The 21st Century Cures Act is up for a vote in the House today. Among other things, the bill would speed up the drug and device approval process at the FDA by pushing different evidence standards. Could be very good for the stem-cell industry.
Alliance for Regenerative Medicine lobbied for this and has issued a press release:
The Alliance for Regenerative Medicine Commends Passage of 21st Century Cures Act, Inclusion of Regenerative Medicine-Specific Provisions
WASHINGTON, D.C., December 1, 2016 – The Alliance for Regenerative Medicine (ARM), the international advocacy organization representing the gene and cellular therapies and broader regenerative medicine sector, commends the U.S. House of Representatives’ bipartisan passage of the 21st Century Cures Act.
ARM is particularly pleased the bill includes regenerative medicine-specific provisions intended to optimize the U.S. Food and Drug Administration’s (FDA) approval pathways for regenerative medicine products, without reducing the agency’s high approval standards for product safety and efficacy.
“This legislation maintains the FDA’s appropriately high product approval standards, while providing for the flexibility to consider the unique attributes of these innovative products,” said Michael Werner, executive director, ARM.
ARM has previously expressed concerns about proposals that sought to change approval pathways for regenerative medicine products by reducing, or in some cases, eliminating the FDA’s regulatory authority, which could have allowed untested and unproven treatments to reach the market. ARM is pleased this proposal supports product development by optimizing FDA’s regulatory pathway without reducing the Agency’s authority.
The bill introduces, for the first time in the U.S., a specific Regenerative Medicine / Advanced Therapy (RMAT) Product designation. This specific acknowledgement of the importance of these technologies provides regenerative medicine and advanced therapy product sponsors with key benefits, including:
Guaranteed interactions with the FDA
Eligibility for priority review and accelerated approval
Flexibility in the number of clinical sites used and the possibility to use patient registry data and other sources of “real-world” evidence for post-approval studies, pending agreement and approval from FDA
The bill also requires the FDA to work with sector stakeholders to identify ways to develop standards that aid in product development and evaluation, which ARM has asserted is essential to commercialization efforts and sector advancement.
With last night’s passage in the House, the bill now moves to the U.S. Senate for vote next week.
The Senate should be voting on this bill later today. Passage seems almost guaranteed, and after reconciliation Obama will sign into law sometime this month.
Overall I view this as a very questionable handout to big pharma. I think it is naive to conclude that the FDA will change their decades long bias towards the big boys, so I would predict that the main "benefits" of this law will go to the big companies drug and device candidates.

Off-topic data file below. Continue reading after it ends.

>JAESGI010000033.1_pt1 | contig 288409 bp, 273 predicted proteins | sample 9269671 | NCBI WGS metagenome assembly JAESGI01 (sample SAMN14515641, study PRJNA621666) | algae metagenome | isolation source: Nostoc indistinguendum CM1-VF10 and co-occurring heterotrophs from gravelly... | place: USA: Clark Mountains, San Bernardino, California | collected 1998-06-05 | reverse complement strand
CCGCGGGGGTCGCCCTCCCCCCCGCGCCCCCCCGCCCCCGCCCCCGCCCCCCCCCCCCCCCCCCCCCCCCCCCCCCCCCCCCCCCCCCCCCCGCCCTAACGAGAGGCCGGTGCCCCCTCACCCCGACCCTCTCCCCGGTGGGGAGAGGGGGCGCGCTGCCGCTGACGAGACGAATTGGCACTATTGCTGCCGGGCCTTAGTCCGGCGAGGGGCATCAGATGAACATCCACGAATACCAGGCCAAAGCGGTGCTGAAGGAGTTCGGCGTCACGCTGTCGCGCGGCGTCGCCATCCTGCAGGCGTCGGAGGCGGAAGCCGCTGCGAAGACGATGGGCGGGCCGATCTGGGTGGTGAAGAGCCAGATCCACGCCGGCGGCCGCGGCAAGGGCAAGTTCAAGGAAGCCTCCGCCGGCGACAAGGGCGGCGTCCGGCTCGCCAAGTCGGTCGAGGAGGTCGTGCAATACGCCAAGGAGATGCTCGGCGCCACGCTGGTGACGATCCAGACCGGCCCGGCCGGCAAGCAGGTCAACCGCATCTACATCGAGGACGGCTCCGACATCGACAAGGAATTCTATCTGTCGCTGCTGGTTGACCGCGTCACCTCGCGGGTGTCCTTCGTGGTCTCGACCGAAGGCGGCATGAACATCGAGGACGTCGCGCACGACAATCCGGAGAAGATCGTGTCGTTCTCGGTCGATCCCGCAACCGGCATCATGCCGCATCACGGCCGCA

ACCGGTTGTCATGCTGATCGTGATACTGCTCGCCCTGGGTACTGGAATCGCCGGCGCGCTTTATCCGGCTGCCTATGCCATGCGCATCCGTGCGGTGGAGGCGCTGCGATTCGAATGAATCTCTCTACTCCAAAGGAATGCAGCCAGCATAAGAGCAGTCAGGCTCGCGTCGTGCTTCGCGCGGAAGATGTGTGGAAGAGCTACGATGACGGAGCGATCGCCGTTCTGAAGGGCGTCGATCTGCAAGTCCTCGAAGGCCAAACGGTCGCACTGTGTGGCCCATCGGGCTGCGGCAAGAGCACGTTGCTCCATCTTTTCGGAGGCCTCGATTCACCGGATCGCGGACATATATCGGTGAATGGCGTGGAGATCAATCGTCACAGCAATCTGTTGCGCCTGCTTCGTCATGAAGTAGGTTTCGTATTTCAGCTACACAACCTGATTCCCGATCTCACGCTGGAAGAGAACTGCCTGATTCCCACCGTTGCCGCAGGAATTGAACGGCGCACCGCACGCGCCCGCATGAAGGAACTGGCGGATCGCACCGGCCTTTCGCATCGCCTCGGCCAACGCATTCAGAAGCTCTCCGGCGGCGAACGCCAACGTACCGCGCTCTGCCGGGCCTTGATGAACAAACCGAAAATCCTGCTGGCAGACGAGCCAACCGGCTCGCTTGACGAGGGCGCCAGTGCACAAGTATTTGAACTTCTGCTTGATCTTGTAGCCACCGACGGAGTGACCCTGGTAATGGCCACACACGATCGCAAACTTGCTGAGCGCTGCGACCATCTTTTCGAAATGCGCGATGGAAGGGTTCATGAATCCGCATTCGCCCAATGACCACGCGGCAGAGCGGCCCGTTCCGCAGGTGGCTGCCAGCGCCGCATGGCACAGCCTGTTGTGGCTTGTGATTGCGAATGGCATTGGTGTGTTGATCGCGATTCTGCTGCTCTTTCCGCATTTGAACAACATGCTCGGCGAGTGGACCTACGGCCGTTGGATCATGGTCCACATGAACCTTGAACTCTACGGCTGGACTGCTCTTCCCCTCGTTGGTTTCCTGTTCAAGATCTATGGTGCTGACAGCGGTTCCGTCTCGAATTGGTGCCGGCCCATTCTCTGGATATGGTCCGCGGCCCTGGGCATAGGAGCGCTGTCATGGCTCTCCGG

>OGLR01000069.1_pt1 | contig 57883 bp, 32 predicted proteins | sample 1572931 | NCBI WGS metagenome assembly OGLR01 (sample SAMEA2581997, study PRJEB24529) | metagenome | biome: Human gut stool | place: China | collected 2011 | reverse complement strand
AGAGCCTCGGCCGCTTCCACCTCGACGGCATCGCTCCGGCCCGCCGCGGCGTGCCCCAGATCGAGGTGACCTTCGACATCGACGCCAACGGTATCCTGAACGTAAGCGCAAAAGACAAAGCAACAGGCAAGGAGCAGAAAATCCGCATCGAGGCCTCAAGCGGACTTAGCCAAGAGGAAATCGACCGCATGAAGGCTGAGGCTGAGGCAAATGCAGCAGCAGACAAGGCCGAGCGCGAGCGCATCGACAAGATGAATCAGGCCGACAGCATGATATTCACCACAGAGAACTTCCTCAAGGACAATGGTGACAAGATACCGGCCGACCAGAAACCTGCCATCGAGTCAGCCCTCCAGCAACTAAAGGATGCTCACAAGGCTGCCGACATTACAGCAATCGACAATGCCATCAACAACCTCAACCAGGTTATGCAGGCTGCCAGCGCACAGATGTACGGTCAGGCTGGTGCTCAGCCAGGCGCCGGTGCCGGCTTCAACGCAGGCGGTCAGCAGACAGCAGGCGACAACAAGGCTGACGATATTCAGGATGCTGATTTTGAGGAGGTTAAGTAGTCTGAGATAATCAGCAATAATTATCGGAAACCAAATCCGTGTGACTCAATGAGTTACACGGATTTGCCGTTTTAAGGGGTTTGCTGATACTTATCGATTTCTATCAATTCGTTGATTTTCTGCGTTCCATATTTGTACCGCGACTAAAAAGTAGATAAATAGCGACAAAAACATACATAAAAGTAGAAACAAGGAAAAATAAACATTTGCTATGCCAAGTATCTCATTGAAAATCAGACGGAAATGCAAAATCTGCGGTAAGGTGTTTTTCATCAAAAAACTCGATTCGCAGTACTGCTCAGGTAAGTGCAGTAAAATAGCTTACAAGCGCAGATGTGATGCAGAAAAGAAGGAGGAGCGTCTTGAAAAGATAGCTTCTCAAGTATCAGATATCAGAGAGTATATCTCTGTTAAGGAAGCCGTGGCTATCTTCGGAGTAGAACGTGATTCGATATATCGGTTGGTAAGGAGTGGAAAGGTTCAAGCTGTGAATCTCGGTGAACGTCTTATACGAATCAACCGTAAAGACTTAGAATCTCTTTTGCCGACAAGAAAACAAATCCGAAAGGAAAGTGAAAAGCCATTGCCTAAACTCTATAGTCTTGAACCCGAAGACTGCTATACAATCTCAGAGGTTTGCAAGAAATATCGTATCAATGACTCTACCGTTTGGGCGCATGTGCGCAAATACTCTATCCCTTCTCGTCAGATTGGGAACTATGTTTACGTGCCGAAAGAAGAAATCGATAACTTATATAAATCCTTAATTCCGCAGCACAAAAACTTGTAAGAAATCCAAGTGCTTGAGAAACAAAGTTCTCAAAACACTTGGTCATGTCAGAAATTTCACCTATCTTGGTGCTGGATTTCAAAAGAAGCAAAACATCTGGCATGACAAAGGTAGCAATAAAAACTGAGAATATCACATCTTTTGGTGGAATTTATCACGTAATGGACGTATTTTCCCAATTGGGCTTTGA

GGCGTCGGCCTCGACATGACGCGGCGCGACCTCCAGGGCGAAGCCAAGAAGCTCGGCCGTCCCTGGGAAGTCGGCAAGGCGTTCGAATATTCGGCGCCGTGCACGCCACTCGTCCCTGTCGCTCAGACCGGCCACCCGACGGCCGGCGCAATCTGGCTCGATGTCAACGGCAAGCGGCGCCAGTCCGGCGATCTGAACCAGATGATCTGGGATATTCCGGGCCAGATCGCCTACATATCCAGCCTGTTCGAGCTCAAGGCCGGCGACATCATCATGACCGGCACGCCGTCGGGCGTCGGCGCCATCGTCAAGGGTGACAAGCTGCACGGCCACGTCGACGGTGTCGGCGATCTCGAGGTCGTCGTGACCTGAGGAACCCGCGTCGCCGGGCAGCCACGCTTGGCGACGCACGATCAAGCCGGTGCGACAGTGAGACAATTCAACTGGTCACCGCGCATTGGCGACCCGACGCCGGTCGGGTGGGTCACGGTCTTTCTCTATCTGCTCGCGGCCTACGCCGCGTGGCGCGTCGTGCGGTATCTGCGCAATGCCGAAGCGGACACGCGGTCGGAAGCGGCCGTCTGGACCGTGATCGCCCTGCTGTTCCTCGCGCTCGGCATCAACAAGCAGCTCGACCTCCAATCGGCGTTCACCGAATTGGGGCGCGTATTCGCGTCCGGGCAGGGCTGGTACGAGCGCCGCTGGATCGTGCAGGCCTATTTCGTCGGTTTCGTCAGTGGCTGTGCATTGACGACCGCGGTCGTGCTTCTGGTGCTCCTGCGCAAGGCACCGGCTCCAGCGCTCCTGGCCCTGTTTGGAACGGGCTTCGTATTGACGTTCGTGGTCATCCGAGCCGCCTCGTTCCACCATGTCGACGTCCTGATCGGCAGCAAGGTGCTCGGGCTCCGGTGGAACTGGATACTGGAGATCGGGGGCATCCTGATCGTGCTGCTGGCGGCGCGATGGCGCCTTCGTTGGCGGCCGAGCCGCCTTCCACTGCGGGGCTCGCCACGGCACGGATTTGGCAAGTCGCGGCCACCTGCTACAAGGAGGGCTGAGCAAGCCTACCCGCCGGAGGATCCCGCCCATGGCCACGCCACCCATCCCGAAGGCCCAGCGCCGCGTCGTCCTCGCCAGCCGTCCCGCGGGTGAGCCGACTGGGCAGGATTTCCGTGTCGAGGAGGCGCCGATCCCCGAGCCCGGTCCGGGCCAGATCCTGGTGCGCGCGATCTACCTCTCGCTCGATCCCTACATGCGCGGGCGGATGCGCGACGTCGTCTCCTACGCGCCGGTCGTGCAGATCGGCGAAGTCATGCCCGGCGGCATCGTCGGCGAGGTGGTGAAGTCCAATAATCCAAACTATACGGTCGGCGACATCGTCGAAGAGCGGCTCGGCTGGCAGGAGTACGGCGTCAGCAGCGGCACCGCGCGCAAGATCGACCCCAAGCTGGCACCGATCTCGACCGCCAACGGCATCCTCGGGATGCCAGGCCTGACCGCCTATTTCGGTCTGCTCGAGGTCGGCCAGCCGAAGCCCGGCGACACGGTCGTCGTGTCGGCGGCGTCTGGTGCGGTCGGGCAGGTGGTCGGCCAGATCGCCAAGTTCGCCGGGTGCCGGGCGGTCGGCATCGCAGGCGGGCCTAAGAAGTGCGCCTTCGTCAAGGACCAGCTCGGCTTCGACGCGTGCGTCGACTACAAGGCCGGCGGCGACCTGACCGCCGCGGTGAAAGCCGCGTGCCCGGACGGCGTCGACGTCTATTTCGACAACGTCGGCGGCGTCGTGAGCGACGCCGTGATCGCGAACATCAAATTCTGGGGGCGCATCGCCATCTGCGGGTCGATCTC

But on the bright side at least our poor beat up stock should look slightly more favorable to the broader market, if the overall regulatory environment is more friendly. Cytori should have very robust data coming for Scleroderma, but perhaps this law could benefit us down the road for other indications (if Cytori is still in business then). As we know, management likes to change indications every two years and pretend that the previous focus of the company never happened.
1. I do not think WST has any CYTX shares. He is a "paid" online financial columnist: based on his most recent postings here and there, he is on other people's favorite list, but not on CYTX's. CYTX should find someone else to do its PRs - Tiago Girao cannot do the job well (he is a great book keeper, but poor in communication).
2. Regardless, where the stem cells may come from, one year before CYTX's departure from expensive cardio clinical trials, there was a very thorough summary article on British Medical Journal indicating lack of medical evidence (per current medical standards and US/EU FDA guidelines) for efficacy. Just look at TEVA - MESO decision on MESO's cardio trials: TEVA dropped out of the partnership, in the middle of a large cardio clinical trial. It is very hard for a big pharma to support this kind of trials. I personally think the stroke indication will be in the same boat. Big pharmas are not use to studies in which the clinical efficacy results would be evident several years down the road. Stem cells work very slow - it is the body own regenerative properties at work.
CYTX's celution system is looking for its uses. If it would effective in scleroderma and wound healing (reference OSIR), as well as in plastic surgery we are in luck.
3. By the way, your presence here is great - your daily trading reporting is great.
The following user(s) said Thank You: rodney.strongg